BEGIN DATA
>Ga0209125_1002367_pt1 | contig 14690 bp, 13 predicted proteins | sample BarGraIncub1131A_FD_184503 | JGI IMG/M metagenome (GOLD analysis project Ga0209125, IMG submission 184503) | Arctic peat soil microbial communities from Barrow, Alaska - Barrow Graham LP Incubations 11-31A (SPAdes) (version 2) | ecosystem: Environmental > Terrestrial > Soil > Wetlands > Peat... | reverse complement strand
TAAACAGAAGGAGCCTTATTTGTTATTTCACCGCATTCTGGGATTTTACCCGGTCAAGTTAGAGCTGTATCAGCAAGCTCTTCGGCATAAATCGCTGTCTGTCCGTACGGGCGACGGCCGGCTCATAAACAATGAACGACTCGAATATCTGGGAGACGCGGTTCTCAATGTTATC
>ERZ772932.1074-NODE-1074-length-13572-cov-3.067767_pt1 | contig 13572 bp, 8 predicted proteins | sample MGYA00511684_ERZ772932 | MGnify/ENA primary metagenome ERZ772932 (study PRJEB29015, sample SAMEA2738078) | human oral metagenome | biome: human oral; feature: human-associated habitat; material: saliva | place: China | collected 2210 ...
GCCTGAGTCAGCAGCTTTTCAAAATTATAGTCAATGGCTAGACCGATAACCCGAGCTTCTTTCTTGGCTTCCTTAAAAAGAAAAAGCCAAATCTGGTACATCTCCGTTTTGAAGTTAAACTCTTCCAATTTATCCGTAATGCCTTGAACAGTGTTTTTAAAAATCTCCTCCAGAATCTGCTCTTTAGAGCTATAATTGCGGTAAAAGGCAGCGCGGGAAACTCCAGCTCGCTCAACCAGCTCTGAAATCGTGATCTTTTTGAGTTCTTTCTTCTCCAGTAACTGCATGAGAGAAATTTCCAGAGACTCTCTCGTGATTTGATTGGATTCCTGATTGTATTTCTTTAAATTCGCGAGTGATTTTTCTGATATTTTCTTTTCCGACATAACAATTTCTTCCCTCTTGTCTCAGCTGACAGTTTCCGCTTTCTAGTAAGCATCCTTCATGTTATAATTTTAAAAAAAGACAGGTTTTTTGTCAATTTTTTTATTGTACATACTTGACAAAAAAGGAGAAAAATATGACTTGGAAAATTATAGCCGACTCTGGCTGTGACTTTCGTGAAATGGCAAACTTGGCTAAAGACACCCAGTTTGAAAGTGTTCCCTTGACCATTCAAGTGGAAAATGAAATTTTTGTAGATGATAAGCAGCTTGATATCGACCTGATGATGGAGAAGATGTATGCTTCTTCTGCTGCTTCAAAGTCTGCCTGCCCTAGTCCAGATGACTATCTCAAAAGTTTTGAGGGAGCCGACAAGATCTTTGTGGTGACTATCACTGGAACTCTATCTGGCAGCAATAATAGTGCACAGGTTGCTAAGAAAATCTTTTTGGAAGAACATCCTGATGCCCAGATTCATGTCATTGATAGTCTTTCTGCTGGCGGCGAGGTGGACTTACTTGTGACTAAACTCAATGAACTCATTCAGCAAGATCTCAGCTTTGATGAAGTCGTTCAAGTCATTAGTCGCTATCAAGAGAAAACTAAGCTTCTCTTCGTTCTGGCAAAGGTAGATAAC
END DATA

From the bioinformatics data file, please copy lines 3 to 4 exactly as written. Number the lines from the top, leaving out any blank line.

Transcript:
>ERZ772932.1074-NODE-1074-length-13572-cov-3.067767_pt1 | contig 13572 bp, 8 predicted proteins | sample MGYA00511684_ERZ772932 | MGnify/ENA primary metagenome ERZ772932 (study PRJEB29015, sample SAMEA2738078) | human oral metagenome | biome: human oral; feature: human-associated habitat; material: saliva | place: China | collected 2210 ...
GCCTGAGTCAGCAGCTTTTCAAAATTATAGTCAATGGCTAGACCGATAACCCGAGCTTCTTTCTTGGCTTCCTTAAAAAGAAAAAGCCAAATCTGGTACATCTCCGTTTTGAAGTTAAACTCTTCCAATTTATCCGTAATGCCTTGAACAGTGTTTTTAAAAATCTCCTCCAGAATCTGCTCTTTAGAGCTATAATTGCGGTAAAAGGCAGCGCGGGAAACTCCAGCTCGCTCAACCAGCTCTGAAATCGTGATCTTTTTGAGTTCTTTCTTCTCCAGTAACTGCATGAGAGAAATTTCCAGAGACTCTCTCGTGATTTGATTGGATTCCTGATTGTATTTCTTTAAATTCGCGAGTGATTTTTCTGATATTTTCTTTTCCGACATAACAATTTCTTCCCTCTTGTCTCAGCTGACAGTTTCCGCTTTCTAGTAAGCATCCTTCATGTTATAATTTTAAAAAAAGACAGGTTTTTTGTCAATTTTTTTATTGTACATACTTGACAAAAAAGGAGAAAAATATGACTTGGAAAATTATAGCCGACTCTGGCTGTGACTTTCGTGAAATGGCAAACTTGGCTAAAGACACCCAGTTTGAAAGTGTTCCCTTGACCATTCAAGTGGAAAATGAAATTTTTGTAGATGATAAGCAGCTTGATATCGACCTGATGATGGAGAAGATGTATGCTTCTTCTGCTGCTTCAAAGTCTGCCTGCCCTAGTCCAGATGACTATCTCAAAAGTTTTGAGGGAGCCGACAAGATCTTTGTGGTGACTATCACTGGAACTCTATCTGGCAGCAATAATAGTGCACAGGTTGCTAAGAAAATCTTTTTGGAAGAACATCCTGATGCCCAGATTCATGTCATTGATAGTCTTTCTGCTGGCGGCGAGGTGGACTTACTTGTGACTAAACTCAATGAACTCATTCAGCAAGATCTCAGCTTTGATGAAGTCGTTCAAGTCATTAGTCGCTATCAAGAGAAAACTAAGCTTCTCTTCGTTCTGGCAAAGGTAGATAAC